It’s Complicated with: Sleep. Part 2.

Last week I talked about why Sleep is on my brain…and how it seems to surprise us every night. Well, life is following suit and my body has since entered a phase of pregnancy where I wake up every hour, on the hour, after either 1 or 3 AM. It never begins at 2 AM, because why? It’s whack. So yeah, I’m trying to sleep and getting less of it. Annoying, but I know this phase will end. I never sleep so well (hard/thoroughly) as when I have a newborn. Then my problem is just not getting enough of it, but hopefully changing some habits will help me when the time comes!

Now it’s time to tackle some sleep questions.

I want to be this woman, every morning. #wellrested source

Why is sleep important? Besides helping you avoid yawning through all of your conversations…

  1. Your body and mind recharge through sleep. In the brain, new pathways are formed when we sleep. Sleep also helps us remember things better, think faster and more clearly. What parent doesn’t need that!? As far as our bodies, “Deep sleep triggers the body to release the hormone that promotes normal growth in children and teens. This hormone also boosts muscle mass and helps repair cells and tissues in children, teens, and adults. Sleep also plays a role in puberty and fertility” (NIH). Basically sleep keeps you healthier. 
  2. Sleep keeps you from getting sick. “Your immune system relies on sleep to stay healthy. This system defends your body against foreign or harmful substances. Ongoing sleep deficiency can change the way in which your immune system responds. For example, if you’re sleep deficient, you may have trouble fighting common infections” (NIH). I know that this year has been like living in a petri-dish (so. much. sickness.) and if enough sleep can prevent another year like this, I say we all jump on board!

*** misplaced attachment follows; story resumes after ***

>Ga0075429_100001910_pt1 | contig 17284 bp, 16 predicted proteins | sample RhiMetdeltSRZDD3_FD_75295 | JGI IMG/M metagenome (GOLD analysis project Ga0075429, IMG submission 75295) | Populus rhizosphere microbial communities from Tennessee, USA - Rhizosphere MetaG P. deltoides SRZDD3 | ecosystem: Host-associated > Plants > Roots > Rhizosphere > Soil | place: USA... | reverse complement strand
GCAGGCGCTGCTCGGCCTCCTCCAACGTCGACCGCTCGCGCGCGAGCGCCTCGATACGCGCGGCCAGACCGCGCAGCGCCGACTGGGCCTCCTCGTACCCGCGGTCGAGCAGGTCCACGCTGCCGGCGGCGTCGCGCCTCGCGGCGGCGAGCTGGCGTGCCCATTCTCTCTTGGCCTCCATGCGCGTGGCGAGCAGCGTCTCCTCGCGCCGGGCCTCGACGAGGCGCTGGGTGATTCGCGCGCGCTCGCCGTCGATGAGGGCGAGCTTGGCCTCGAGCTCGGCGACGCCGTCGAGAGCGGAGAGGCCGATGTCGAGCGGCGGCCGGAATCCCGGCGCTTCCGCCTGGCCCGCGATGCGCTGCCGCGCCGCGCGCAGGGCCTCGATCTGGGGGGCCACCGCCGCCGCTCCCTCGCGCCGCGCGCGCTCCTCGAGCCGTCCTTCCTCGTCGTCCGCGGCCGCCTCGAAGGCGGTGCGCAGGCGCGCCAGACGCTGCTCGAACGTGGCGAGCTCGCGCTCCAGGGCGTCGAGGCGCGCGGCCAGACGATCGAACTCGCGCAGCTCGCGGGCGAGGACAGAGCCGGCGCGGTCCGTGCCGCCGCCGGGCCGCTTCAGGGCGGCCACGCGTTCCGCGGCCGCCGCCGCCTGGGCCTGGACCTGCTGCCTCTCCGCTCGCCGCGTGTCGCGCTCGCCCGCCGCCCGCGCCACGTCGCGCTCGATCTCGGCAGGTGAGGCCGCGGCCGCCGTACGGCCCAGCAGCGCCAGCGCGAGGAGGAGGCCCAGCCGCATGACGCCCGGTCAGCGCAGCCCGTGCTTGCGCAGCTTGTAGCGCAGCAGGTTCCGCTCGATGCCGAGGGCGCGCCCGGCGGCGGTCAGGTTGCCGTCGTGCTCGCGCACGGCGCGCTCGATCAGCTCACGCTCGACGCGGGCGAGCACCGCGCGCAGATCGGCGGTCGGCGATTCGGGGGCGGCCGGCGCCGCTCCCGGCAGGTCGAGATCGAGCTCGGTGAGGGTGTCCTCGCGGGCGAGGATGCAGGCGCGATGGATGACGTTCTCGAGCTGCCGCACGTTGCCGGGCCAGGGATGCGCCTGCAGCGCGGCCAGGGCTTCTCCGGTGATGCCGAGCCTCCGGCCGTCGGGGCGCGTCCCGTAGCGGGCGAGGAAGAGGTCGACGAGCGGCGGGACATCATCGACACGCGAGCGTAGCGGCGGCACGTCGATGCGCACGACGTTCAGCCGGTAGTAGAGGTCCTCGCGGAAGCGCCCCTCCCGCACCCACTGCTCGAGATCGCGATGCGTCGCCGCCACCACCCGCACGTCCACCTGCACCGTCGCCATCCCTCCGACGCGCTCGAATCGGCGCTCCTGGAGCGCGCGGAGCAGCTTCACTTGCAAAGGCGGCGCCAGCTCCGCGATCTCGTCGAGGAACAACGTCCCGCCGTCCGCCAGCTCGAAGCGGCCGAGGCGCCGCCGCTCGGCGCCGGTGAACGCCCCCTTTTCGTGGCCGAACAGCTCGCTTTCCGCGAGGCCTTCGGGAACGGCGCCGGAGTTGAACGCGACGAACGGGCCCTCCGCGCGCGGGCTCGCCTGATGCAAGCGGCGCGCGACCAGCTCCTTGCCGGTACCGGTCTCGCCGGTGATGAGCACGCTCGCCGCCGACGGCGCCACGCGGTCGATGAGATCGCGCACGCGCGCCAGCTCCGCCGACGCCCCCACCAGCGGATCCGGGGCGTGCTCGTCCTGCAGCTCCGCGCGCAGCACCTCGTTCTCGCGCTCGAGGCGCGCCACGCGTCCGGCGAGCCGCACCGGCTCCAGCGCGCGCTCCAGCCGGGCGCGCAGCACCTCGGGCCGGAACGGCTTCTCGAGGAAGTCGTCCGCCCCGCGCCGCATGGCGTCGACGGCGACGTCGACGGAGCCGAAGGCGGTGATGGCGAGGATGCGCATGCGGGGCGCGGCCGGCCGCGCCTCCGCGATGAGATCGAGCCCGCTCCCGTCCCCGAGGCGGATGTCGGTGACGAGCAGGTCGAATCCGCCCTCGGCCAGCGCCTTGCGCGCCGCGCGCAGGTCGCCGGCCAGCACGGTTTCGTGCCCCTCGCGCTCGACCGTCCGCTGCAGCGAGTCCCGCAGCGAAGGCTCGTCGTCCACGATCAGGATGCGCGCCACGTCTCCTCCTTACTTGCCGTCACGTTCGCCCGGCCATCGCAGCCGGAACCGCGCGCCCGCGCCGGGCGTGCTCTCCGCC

3. Sleep helps you feel hunger appropriately and decreases your risk for obesity. “Sleep helps maintain a healthy balance of the hormones that make you feel hungry (ghrelin) or full (leptin). When you don’t get enough sleep, your level of ghrelin goes up and your level of leptin goes down. This makes you feel hungrier than when you’re well-rested”(NIH). You’re telling me that staying in shape can be made easier by catching more ZZZs? That’s definitely easier than another mile on the treadmill!
  4. You feel more like YOU when you sleep enough. (Source: years of human interaction). Is there much worse (on a regular basis) than being constantly irritable, angry, and feeling like you’re about to fall behind everything that needs to be done, but you just can’t do life? I don’t think so. I like being me and being positive! Sleep helps us with that. Plus, you won’t be sleep walking through Manhattan like this young lady…please be careful, dearest photo model.

So, am I getting enough sleep?

Ask yourself these questions from Mental Health America:

  • Am I often tired?
  • Am I using caffeine to get through the day?
  • Do I sleep well?
  • Do I wake up feeling refreshed?
  • Do I get drowsy while driving or watching TV? 
  • I love this question from the National Sleep Foundation: Are you productive, healthy and happy on seven hours of sleep? Or does it take you nine hours of quality ZZZs to get you into high gear? Figure out what works for you.
  •  The Mayo Clinic did a study that noted women who suffered from fatigue also had lower sex drives. Do you feel a significant decrease in your libido?
  • Is anything else within your mental or physical state feeling significantly different? Many other studies cite that performance, judgement and depression can all have links to sleep deprivation.